My rating: 3 of 5 stars
this book is either brilliant or just weird, i’m not sure which.
i kept having this odd experience while reading it: imagine that your reading faculty is like a little rock-climber, shimmying across and down a rock-face of sentences. normally, my little rock-climber moves very fast and sure-footed across the rock-face. But with this book, the poor thing kept falling off.
i’d be reading along, and then: what? i’d have lost the thread. go back up a couple paragraphs, re-read, and boom! hurtling again to a grisly doom.
now, maybe it’s not this book at all, maybe i’ve had some sort of micro-stroke that affects only my reading of this book (don’t have any problems with others)… but all the way through, it’s as if the prose’s connective tissue just wasn’t there. lots of foot- and hand-holds, but no rock in between.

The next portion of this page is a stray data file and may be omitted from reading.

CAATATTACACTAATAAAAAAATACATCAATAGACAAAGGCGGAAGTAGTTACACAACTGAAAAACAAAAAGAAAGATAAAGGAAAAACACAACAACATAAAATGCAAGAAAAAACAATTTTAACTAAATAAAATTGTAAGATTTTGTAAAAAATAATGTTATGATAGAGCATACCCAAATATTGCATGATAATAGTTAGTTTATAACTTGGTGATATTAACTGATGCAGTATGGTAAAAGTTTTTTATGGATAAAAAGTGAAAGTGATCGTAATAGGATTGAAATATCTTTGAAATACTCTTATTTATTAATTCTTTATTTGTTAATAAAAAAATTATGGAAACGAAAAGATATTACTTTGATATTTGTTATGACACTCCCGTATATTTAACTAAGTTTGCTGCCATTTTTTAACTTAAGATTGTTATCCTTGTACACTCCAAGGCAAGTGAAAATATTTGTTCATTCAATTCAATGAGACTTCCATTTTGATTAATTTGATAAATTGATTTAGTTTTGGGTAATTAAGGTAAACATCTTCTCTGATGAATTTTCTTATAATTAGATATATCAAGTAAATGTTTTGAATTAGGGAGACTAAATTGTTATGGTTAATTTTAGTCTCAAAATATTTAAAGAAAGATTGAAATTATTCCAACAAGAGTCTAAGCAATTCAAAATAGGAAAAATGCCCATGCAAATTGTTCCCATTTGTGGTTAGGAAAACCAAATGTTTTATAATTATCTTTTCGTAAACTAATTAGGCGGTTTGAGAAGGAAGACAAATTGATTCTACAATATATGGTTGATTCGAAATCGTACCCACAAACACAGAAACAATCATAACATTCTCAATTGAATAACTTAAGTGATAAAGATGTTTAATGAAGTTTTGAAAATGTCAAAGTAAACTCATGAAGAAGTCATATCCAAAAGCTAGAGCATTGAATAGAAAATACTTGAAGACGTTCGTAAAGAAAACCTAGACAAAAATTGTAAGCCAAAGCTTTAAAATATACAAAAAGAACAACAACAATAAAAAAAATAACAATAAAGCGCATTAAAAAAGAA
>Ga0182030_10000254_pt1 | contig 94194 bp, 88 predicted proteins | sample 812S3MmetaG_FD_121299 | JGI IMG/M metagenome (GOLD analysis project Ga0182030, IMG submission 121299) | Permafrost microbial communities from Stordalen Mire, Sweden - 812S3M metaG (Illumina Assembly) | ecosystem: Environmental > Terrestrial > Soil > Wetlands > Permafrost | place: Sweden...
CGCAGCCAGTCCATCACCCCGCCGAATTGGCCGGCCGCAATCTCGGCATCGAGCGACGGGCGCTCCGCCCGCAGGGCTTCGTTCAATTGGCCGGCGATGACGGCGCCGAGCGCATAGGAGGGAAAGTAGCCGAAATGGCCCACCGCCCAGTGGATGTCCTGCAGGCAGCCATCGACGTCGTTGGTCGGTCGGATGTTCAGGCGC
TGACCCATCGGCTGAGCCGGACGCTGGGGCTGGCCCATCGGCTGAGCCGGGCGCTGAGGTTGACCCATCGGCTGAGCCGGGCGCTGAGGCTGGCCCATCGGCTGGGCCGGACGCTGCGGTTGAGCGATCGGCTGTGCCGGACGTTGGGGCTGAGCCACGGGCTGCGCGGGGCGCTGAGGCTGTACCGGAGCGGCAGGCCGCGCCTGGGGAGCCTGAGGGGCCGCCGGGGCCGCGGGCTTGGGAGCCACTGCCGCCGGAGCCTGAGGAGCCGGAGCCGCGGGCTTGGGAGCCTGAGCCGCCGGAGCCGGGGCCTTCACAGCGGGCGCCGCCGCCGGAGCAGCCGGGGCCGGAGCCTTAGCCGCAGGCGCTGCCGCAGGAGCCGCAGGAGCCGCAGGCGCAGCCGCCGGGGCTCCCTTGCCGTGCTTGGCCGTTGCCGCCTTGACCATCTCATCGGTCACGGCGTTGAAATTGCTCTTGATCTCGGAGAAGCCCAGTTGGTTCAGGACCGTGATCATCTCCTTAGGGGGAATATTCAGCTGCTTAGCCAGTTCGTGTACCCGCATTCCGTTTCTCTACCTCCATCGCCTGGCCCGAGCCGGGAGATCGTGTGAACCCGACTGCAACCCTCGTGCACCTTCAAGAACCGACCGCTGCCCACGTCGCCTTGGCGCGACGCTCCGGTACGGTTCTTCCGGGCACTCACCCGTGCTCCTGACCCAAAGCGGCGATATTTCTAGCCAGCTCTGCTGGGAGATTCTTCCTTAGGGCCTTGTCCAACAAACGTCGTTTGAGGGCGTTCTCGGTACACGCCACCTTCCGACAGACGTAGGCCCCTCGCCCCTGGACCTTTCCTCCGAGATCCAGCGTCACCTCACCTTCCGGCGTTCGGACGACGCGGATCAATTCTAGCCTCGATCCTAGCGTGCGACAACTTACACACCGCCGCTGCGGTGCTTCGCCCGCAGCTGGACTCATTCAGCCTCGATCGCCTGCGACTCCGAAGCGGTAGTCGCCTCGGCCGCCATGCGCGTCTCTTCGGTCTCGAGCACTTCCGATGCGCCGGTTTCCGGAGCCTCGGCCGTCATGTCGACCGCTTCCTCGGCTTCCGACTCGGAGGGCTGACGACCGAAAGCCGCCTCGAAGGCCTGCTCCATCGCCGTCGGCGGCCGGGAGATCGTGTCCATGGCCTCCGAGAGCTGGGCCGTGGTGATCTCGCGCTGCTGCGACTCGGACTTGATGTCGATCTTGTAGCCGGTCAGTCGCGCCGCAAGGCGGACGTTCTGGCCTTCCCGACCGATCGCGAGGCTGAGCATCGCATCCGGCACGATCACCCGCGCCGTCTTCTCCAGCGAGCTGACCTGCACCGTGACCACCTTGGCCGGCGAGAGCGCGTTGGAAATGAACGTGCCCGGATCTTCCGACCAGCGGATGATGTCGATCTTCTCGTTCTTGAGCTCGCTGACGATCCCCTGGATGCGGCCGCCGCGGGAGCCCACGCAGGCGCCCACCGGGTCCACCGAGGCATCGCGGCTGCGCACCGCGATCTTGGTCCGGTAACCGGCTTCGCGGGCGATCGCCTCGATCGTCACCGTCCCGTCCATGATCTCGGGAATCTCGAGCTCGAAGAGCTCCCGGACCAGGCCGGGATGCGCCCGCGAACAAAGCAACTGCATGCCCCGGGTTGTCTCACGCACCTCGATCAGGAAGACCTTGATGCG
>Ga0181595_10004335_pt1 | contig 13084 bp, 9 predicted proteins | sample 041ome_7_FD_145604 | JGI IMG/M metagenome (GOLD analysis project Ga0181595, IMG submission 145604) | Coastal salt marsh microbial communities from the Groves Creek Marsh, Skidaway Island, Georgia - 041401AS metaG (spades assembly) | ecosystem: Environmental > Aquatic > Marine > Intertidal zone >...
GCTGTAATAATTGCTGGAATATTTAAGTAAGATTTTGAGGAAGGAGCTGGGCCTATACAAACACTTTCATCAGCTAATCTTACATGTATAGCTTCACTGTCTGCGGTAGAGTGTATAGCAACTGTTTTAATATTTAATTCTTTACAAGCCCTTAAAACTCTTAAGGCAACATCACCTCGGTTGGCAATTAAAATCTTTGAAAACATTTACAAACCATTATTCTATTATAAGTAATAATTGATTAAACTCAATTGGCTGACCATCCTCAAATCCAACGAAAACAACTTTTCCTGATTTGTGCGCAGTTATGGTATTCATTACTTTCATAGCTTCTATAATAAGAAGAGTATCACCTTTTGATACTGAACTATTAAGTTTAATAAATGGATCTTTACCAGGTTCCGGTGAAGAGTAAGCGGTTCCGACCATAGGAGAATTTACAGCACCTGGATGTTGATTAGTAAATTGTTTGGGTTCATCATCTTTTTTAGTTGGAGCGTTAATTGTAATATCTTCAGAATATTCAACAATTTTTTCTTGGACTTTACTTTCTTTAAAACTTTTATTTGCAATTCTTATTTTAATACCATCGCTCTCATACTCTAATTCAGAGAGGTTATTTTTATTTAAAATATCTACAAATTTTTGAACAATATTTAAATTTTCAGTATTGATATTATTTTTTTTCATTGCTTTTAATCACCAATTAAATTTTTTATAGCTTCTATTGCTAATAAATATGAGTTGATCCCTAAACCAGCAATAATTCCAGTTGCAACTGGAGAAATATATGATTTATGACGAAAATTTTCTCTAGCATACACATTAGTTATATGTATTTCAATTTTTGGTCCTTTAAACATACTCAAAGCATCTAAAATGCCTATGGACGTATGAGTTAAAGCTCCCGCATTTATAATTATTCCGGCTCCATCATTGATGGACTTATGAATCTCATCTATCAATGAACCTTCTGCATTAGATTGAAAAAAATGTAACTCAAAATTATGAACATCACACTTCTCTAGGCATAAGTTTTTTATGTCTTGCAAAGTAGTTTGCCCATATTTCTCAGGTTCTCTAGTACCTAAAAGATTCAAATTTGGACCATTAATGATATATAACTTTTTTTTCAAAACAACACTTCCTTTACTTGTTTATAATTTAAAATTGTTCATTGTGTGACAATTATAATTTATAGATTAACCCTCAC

pfft. maybe i’m just getting old 🙂
anyway! the book manages to toss a contemporary sort-of-slacker, faeries and elves, monstrous cyborgs, the multiverse, beings of light, and Nixon together to make a lovely end-of-Death tale. cameos by Walt Whitman and scores of others litter the book. it’s great fun, figuring out who’s who.
the tale itself is nicely plotted and the characters well-drawn. the sentences are lush and quite beautiful, and the world, after a sort of blood-soaked beginning, incredibly imaginative. plus it’s really, really funny in spots.
so i’ll give this one a re-read in about six months and see if the little climber can traverse it without mishap, because it does seem worth it. here’s hoping the neural circuitry repairs itself and i find the book easier to follow.